Bet you rue the day you kissed a writer in the dark

I had such good intentions. I made it one week into 2018 sticking to my promise that I’d regularly write something, somewhere that at least some other people could read it.

Then the flu was a plague upon our house, then it was awards season, in between a furious mix of work and travel and suddenly it’s mid-March and this is the first full weekend I’ve been healthy and home since MLK Day.

I’m resisting the urge to abandon the hard-won resolutions I’d made my around to by the end of 2017. We’ll just call this an early Spring reboot. I’m trying every day, every week, to think about what I am doing to care for my body, my mind, and my future.

In between rounds of the flu, we did yoga while watching whales leap through the ocean off the coast of Mexico during a short trip to Puerto Vallarta to celebrate 10 years since our first date.

I read a lot, from a Marcia Clark-penned mystery novel I found by the pool at the hotel, to a YA novel that had been on my list for a while, the amazing Aristotle and Dante Discover the Secrets of the Universe, to a very un-me fantasy-history novel, The Philosopher’s Flight.

By far the most influential thing I inhaled while spending a lot of time in bed was a recommendation from my friend Annika, Rachael Herron’s Fast-Draft Your Memoir. Annika wrote in her TinyLetter that she’d finally pushed way into a long-contemplated writing project thanks to Rachael’s advice.

My formal education as a writer is a little all over the place—journalism school broke my ability to form short, declarative sentences into crumbs and then helped me rebuild that skill, one excruciating class at a time, which for all that I tend to shrug off the value of a Medill degree is in retrospect fairly invaluable. I took a series of MediaBistro screenwriting classes shortly after moving to LA, which I snobbily liked in large part because they were for working writers, mostly journalists, rather than casual hobbyists. It was more focused on how to tackle a new format than a reassuring or nurturing support group. Other writer friends contributed their own story-breaking best-practices from the various camps/cults/classes they’d paid for. I learned a lot from blogs Jane Espenson and John August faithfully updated, often daily, through the mid-2000s. I have a dog-chewed and dog-eared copy of How to Write a Romantic Comedy that more than fulfilled its title promise.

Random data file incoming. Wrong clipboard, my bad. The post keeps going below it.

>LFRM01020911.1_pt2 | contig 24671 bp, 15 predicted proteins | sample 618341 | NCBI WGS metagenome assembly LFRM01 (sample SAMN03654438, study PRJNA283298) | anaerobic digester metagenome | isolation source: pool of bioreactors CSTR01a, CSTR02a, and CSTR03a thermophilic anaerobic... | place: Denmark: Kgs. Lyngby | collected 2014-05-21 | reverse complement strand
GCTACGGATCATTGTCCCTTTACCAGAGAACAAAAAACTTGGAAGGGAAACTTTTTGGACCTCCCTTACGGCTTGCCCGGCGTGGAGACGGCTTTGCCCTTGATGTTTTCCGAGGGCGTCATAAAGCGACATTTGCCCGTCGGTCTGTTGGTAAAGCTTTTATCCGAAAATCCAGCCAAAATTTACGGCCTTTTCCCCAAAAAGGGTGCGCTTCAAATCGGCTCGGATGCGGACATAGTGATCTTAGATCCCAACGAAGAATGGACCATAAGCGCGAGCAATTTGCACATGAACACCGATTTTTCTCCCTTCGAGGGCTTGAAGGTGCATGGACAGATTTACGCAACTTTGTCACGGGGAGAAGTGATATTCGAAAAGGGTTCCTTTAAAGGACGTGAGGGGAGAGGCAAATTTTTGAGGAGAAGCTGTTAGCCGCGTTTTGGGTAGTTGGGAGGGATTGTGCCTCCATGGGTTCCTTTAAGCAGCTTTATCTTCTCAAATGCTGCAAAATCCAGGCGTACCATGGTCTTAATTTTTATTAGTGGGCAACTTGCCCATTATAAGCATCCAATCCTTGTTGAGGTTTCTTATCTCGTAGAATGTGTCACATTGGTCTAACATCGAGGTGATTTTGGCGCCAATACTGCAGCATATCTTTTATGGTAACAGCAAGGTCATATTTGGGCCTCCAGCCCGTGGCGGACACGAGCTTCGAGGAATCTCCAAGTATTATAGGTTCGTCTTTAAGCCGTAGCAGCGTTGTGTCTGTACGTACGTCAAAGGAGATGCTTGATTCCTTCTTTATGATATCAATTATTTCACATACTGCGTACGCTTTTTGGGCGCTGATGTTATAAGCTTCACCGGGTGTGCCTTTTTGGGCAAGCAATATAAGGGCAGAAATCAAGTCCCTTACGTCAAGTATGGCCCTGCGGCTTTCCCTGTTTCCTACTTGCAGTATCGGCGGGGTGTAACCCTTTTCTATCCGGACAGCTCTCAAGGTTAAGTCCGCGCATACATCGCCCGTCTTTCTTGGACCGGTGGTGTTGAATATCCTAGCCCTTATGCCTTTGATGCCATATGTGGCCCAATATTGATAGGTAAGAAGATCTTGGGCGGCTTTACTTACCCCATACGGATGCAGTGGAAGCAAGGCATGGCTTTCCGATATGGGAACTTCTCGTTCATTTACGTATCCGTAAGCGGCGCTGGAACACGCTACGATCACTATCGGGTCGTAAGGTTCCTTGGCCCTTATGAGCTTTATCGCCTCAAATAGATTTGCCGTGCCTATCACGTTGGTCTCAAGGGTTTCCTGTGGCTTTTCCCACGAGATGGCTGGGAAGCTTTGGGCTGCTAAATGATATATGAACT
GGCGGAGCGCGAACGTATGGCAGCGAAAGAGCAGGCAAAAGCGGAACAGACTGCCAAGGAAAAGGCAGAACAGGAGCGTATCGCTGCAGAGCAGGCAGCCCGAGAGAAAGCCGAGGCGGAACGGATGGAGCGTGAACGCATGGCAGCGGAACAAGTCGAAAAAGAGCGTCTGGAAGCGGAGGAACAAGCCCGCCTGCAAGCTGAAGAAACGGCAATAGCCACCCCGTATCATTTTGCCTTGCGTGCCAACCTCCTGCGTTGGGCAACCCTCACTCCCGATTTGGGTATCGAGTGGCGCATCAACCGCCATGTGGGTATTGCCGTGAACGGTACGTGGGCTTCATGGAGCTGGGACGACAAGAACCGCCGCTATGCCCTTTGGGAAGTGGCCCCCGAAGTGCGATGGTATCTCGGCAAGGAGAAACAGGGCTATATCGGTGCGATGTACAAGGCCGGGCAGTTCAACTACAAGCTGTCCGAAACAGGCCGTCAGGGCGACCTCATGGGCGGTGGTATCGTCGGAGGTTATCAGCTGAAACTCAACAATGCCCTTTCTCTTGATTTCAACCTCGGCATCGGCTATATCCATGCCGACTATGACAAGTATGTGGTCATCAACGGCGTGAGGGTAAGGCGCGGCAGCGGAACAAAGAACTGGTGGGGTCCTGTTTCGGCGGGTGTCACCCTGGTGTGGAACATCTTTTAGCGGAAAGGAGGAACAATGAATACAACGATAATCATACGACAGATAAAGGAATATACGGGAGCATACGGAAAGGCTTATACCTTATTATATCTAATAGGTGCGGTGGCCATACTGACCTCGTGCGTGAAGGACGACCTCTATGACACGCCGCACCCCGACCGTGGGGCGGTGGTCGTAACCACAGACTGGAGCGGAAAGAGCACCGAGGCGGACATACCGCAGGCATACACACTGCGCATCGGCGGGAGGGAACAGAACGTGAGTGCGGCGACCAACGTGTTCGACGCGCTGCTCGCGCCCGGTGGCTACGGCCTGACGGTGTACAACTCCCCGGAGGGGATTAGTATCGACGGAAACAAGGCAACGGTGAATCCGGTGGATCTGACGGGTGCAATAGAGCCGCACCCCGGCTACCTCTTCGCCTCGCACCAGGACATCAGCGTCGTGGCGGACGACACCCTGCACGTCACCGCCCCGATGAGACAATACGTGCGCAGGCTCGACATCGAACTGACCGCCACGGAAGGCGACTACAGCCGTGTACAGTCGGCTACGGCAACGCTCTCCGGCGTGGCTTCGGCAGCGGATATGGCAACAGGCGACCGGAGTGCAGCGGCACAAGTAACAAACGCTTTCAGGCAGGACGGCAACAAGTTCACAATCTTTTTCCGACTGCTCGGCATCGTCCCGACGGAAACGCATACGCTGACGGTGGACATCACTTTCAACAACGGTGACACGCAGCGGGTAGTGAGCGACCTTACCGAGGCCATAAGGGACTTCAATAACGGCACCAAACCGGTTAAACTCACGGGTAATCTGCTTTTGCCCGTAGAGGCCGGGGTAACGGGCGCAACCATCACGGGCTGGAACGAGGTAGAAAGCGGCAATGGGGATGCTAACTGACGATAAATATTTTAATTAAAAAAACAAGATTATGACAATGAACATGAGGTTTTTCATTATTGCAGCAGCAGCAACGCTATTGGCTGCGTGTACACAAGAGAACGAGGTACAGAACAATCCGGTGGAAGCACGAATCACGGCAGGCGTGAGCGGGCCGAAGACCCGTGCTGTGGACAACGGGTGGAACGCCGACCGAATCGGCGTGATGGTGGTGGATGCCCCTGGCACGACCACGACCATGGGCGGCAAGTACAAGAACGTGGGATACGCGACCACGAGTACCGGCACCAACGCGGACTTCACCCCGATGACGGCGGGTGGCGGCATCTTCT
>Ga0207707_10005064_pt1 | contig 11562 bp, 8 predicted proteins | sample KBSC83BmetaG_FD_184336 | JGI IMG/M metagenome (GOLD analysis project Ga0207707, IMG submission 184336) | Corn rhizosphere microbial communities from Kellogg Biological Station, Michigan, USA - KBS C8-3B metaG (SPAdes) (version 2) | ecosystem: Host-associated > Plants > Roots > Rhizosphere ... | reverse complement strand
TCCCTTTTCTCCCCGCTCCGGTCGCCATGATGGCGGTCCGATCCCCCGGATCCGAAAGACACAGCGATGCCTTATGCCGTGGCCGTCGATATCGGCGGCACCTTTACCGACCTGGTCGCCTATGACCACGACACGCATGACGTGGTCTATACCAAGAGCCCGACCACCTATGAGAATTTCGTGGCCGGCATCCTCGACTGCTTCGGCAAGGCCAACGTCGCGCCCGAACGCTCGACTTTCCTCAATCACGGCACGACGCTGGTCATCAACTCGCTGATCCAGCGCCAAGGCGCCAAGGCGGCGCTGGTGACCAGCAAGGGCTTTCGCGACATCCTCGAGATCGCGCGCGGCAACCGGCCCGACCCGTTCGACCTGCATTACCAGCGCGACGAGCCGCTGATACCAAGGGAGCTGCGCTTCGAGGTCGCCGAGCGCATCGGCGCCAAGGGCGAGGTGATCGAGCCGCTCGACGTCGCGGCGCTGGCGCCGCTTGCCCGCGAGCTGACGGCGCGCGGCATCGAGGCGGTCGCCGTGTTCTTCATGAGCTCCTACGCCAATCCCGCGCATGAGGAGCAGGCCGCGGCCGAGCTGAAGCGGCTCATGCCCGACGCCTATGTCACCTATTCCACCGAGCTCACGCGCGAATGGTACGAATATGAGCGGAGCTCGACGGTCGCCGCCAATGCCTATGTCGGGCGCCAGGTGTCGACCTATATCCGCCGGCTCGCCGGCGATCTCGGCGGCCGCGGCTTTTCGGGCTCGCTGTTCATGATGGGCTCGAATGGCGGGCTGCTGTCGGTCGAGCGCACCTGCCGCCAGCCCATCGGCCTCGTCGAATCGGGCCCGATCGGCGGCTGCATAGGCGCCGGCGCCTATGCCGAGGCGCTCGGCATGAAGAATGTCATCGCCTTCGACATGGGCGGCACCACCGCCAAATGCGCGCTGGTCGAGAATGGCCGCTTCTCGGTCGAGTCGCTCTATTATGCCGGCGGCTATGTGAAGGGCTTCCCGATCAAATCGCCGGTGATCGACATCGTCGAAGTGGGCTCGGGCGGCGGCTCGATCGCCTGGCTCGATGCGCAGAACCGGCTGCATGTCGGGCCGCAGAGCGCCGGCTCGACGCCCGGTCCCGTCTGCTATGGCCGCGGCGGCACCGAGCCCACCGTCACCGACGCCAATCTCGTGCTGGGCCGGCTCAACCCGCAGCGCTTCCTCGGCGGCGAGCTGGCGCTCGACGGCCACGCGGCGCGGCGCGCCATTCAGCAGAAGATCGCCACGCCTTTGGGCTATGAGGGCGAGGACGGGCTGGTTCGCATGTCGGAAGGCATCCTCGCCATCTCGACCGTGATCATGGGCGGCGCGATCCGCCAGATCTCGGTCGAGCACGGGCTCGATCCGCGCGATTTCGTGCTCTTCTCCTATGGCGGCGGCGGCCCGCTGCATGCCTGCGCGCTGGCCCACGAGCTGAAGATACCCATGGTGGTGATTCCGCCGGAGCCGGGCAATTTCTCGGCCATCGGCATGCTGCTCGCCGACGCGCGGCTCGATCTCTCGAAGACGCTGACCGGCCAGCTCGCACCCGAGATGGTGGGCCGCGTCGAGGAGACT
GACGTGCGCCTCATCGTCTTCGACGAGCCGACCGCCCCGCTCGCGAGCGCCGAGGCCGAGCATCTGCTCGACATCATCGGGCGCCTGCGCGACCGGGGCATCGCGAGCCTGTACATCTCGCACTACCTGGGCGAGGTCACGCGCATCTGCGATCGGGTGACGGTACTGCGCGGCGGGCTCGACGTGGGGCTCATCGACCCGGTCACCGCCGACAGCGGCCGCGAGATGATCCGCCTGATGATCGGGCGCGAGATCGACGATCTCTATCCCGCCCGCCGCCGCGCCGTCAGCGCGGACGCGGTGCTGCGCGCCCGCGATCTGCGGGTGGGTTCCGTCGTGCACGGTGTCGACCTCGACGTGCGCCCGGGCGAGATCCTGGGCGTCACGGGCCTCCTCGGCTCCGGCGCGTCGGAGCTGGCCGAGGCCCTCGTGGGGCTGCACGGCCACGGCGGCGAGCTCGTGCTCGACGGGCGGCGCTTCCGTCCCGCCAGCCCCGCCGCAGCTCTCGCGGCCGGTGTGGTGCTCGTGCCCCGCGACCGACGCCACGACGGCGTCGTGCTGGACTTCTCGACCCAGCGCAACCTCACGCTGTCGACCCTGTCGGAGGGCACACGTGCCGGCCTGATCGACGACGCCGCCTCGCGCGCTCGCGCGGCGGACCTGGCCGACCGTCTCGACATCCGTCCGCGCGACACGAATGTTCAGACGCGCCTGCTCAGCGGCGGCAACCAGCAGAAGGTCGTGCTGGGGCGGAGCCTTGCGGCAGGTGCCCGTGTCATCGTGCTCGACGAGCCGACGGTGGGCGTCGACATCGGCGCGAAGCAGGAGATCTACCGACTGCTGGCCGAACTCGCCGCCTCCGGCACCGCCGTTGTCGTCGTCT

Mostly, I wrote. I wrote thousands of essays and blog posts, both on my own and for work at Popnography, dozens if not hundreds of feature and cover stories for magazines, a short film and three (four?) screenplays, one of which I revised and rewrote seriously for the better part of maybe five years, parts of a half-dozen other short story collections or novels. In my bones and heart I’m a writer, even if in this phase of my career I rarely do it for my day job.

So one night, only sort of high on cold meds, I bought Fast-Draft Your Memoir for six bucks on Kindle and figured, especially with Annika’s recommendation, that at the least I might find something that would help me advance the almost-ready-to-be-written book I finally found myself on the cusp of tackling. Then, as Jessica joked, I did a very typical Shana thing and speed-read a book about how to speed-write a book. Two hours later I’d highlighted and annotated my way through Herron’s advice and even begrudgingly hauled out a notebook to follow her instructions to write an outline.

I have, I am pretty sure, two big books in me that I need to write before I die, and for the last three or four months or so I’ve been inching my way toward being ready to finally tackle the first. I’d thought maybe it should be a novel. Narratively neater, more easily compacted, free of the hurt that still stings in recalling a very precise and largely awful time in my life.

This book changed my mind, if only because for the first time it was actually simple to outline what parts of the story needed to be told and which could be skipped. (Herron’s perhaps obvious but important advice: a memoir is not an unabridged autobiography. It’s a story.)

Just before the flu struck, the first lay-on-the-floor yoga class of the year included the option to draw a card from a deck of intentions. I’d been agitated through the first part of the session, more distracted than usual due to some work drama that just wouldn’t fade from the front of my mind.

Instead of trying to find some elusive clear consciousness, eventually, I’d prompted myself to consider the tiny spark of the book idea I’d been trying to tease into more, and in a blissed-out haze of long-held horizontal poses and calming chimes, I felt my mind unspool across the entirety of a story. I could see the beginning, middle and end. I knew what to title it. I understood how, though the story had started 16 years before, I was only just now ready to assemble it properly.

I rose from my mat at the end of the class feeling light, buzzing with a calm certitude. Then I drew a card from the deck the teacher had left on her mat at the head of the room.

CREATE, the oracle said, and I may not be one who often asks the universe what to do but I’m also not one to ignore when I’m given such a clear answer.

Annika’s already made her way through a first draft, which is amazing and so exciting and inspiring. I’m just now finding my way into something resembling a regular writing schedule and I’m sure around some unforeseen corner I will hit a wall, hard, like always happens.

But for now it still feels absurdly easy. I lived this story a long time ago, and I’ve spent some part of probably every day since trying to make sense of it, telling myself over and over how I survived. That I survived. Now it’s time to write it down for real.